Market to Fed: Wake Up!

June 26, 2008

My first reaction to yesterday’s FOMC statement, laid out in Fed Mum This Time on Dollar, was that an opportunity had been dropped to reinforce the new U.S. policy sensitivity to dollar depreciation.  Monetary policy controls the supply-side of money, which must be aligned to demand to safeguard the internal value of that money (measured by inflation) and its external value, which can be gauged by the exchange rate.  The Fed met this week against the backdrop of a fragile dollar, unacceptably high U.S. inflation, soaring global inflation, and evidence of rising expected inflation in many countries including the United States.  Growth risks remain skewed to the downside, but there still has been not a single quarter of negative U.S. growth.  Moreover, the biggest recent drags on growth are posed by soaring commodity costs and higher expected inflation.  At first, lower U.S. central bank rates made sense, but a point was crossed quite a while ago where risks to growth have been fanned, not mitigated, by the Fed’s very accommodative monetary policy.  It’s not enough to stop cutting the 2.0% Fed funds rate, which is half the going on-year rate of CPI inflation.  Yesterday’s whole Fed package of leaving rates unchanged and releasing a statement that balanced rising price risks against remaining  growth risks while saying absolutely nothing about the dollar had the net effect of darkening the outlooks for both inflation and growth.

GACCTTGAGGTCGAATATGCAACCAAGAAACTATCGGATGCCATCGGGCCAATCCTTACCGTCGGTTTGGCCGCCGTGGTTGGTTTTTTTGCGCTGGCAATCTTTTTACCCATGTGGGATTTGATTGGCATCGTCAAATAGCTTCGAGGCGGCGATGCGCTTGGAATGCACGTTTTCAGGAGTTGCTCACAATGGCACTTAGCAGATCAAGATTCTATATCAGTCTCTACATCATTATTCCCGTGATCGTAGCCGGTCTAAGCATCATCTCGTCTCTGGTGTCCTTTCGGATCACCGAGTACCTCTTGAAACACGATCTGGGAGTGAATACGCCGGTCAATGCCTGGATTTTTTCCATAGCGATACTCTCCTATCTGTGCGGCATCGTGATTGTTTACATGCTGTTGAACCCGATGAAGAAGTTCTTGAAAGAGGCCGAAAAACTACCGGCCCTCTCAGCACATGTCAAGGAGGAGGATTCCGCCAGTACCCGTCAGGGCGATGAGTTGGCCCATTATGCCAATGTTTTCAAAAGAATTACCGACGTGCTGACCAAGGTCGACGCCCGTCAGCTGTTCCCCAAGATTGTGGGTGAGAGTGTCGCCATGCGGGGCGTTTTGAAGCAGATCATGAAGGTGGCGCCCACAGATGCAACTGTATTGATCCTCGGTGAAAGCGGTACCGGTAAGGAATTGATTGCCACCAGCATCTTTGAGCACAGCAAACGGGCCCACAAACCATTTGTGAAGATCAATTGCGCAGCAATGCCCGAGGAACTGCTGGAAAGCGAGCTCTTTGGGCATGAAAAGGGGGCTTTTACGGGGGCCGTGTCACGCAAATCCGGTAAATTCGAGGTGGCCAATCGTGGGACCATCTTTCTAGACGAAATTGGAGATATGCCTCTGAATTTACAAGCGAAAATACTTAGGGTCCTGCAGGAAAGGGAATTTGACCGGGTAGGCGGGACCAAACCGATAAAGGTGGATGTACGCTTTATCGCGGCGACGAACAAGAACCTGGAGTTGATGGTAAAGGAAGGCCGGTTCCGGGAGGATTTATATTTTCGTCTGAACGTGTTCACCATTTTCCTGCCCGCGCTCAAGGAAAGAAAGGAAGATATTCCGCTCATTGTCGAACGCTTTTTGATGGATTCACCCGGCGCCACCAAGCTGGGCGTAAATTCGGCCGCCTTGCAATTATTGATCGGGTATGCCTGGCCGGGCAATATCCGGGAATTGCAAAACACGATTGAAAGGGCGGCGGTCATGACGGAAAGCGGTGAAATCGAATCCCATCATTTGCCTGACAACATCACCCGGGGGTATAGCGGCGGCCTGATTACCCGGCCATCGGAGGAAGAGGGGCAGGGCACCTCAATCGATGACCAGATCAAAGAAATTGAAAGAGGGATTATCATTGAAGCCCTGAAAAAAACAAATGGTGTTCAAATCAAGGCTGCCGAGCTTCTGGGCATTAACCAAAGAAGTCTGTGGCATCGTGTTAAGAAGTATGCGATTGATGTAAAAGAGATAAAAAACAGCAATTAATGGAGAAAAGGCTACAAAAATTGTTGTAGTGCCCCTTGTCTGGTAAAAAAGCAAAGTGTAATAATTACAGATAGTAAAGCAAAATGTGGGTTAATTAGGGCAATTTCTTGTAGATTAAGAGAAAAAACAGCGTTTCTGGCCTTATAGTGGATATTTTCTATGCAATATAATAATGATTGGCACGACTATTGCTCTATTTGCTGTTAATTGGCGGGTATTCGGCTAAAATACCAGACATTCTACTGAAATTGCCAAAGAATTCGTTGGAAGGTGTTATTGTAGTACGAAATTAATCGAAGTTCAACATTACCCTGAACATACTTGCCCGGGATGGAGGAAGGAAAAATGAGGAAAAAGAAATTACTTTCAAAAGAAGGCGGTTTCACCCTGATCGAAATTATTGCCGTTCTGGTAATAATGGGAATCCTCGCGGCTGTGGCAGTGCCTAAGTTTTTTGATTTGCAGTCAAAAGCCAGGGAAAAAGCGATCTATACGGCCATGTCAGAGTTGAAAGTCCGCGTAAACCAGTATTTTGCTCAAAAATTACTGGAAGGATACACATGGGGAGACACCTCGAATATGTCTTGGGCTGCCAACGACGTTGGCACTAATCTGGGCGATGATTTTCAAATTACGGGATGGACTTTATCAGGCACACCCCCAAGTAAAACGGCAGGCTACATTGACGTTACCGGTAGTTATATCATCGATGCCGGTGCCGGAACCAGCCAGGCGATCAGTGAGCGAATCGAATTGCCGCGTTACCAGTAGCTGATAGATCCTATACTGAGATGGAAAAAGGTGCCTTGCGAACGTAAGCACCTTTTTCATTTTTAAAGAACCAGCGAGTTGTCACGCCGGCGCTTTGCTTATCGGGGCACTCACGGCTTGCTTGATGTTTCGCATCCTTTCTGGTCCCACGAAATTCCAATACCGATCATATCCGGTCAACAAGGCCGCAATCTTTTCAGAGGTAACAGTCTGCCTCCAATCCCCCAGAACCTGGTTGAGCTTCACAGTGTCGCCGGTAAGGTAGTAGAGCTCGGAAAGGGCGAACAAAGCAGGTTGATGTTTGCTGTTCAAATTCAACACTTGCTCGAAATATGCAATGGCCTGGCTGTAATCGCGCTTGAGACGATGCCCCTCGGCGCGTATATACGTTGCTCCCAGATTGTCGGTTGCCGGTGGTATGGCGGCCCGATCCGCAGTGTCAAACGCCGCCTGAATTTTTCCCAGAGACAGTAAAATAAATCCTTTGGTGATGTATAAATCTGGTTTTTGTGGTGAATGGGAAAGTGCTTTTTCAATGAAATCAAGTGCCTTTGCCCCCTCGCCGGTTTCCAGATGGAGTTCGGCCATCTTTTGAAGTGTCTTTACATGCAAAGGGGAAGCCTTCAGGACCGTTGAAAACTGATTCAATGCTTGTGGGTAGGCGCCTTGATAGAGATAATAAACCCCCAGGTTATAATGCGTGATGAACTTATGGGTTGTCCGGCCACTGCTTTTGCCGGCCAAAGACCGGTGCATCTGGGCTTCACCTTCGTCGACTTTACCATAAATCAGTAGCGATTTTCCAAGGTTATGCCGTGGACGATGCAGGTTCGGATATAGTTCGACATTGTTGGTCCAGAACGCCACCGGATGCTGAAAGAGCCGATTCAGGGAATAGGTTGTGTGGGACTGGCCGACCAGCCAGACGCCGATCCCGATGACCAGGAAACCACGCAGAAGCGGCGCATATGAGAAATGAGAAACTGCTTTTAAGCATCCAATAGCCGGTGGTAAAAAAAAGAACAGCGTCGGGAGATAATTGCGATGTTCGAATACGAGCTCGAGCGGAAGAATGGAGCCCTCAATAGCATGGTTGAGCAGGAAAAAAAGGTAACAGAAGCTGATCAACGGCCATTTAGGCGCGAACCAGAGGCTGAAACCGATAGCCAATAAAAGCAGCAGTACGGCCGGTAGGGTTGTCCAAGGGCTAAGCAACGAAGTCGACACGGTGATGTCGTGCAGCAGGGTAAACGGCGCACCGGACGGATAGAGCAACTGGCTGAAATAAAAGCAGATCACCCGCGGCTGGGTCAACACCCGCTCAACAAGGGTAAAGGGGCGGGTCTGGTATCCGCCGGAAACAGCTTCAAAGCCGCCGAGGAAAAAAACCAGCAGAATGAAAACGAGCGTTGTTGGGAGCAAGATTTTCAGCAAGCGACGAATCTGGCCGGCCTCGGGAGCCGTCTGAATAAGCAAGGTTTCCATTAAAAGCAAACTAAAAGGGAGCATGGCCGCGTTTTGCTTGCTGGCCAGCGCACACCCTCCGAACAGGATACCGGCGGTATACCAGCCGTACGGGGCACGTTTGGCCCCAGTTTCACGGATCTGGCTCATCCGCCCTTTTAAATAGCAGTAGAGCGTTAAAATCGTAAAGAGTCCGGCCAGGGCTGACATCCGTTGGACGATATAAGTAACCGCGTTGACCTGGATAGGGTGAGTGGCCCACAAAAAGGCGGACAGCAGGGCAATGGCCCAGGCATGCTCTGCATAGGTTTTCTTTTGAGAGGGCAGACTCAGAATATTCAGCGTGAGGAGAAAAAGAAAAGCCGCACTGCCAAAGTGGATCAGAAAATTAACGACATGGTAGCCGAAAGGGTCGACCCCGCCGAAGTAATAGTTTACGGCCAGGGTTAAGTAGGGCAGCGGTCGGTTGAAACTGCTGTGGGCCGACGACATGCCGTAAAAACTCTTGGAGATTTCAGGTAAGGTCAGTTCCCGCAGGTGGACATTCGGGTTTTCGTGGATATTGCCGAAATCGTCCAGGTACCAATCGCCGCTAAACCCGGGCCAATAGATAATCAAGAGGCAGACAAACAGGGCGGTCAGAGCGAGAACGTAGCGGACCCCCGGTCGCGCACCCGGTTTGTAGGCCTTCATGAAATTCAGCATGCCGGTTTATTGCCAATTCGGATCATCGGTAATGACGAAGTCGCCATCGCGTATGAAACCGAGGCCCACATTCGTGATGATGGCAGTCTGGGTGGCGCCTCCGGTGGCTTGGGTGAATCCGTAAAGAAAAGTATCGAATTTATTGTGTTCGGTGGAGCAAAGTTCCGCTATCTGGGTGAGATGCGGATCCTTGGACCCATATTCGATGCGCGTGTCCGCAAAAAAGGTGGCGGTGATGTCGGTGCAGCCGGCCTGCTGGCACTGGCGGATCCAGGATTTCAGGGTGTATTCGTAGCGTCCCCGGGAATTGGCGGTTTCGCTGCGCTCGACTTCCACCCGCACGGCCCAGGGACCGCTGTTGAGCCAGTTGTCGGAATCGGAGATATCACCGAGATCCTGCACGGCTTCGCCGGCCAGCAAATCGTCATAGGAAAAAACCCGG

Market movements today endorse this view: oil and gold are sharply higher, and the dollar is weaker. Since lows yesterday, the dollar has climbed more than 1.0% against both the euro and yen.  From closings yesterday, oil has risen 2.6%, and gold has advanced 3.5%.  Both of those commodities are over 5.0% higher than June 10th closing levels.  The Wall Street Journal and Financial Times ran critical lead editorials, which along with my post yesterday foretell today’s disappointing market reaction.  The Journal maintains that “the Fed has failed in its main responsibility of maintaining price stability and a stable dollar.”  The FT proclaims, “Fed cannot ignore global inflation.”  Their point is that Asian nations with currencies that are pegged to the dollar enforce those pegs by tying their interest rate policies to Fed policy.  The reduced Fed funds rate from 5.25% early last September to 2.0% now has caused Asian monetary policies to become ridiculously stimulative in a region that has been overheating for years.  The predictable result has been a steep climb in commodity prices, a weaker dollar, and slumping consumer sentiment around the world including in the United States.  It’s the U.S. Treasury’s job to encourage Asian emerging markets to let their currencies float more freely, meaning upward.  But until those efforts are successful, the Fed has to deal with the current reality.  The Fed’s policy against this backdrop is not an effective way to anchor domestic or world price expectations.

In 1974, the world economy faced both recession and a commodity-intensive surge of inflation.  Japanese CPI was up over 20% that year, and U.S. inflation ended the year at 12.2%.  Central banks in those countries in perhaps the biggest economic blunder of the last half-century addressed the risk to growth, just as the Fed is doing now.  Growth resumed, and inflation settled back to 7.6% in Japan by end-1975 and 4.8% in the U.S. by end-1976.  Japanese inflation was back at 10.4% by end-1976, and U.S. inflation peaked above 14% in early 1980.  Paul Volcker, who slayed the dragon back then but not without enormous pain and suffering, is worried about world economic policy trends now.  So am I.

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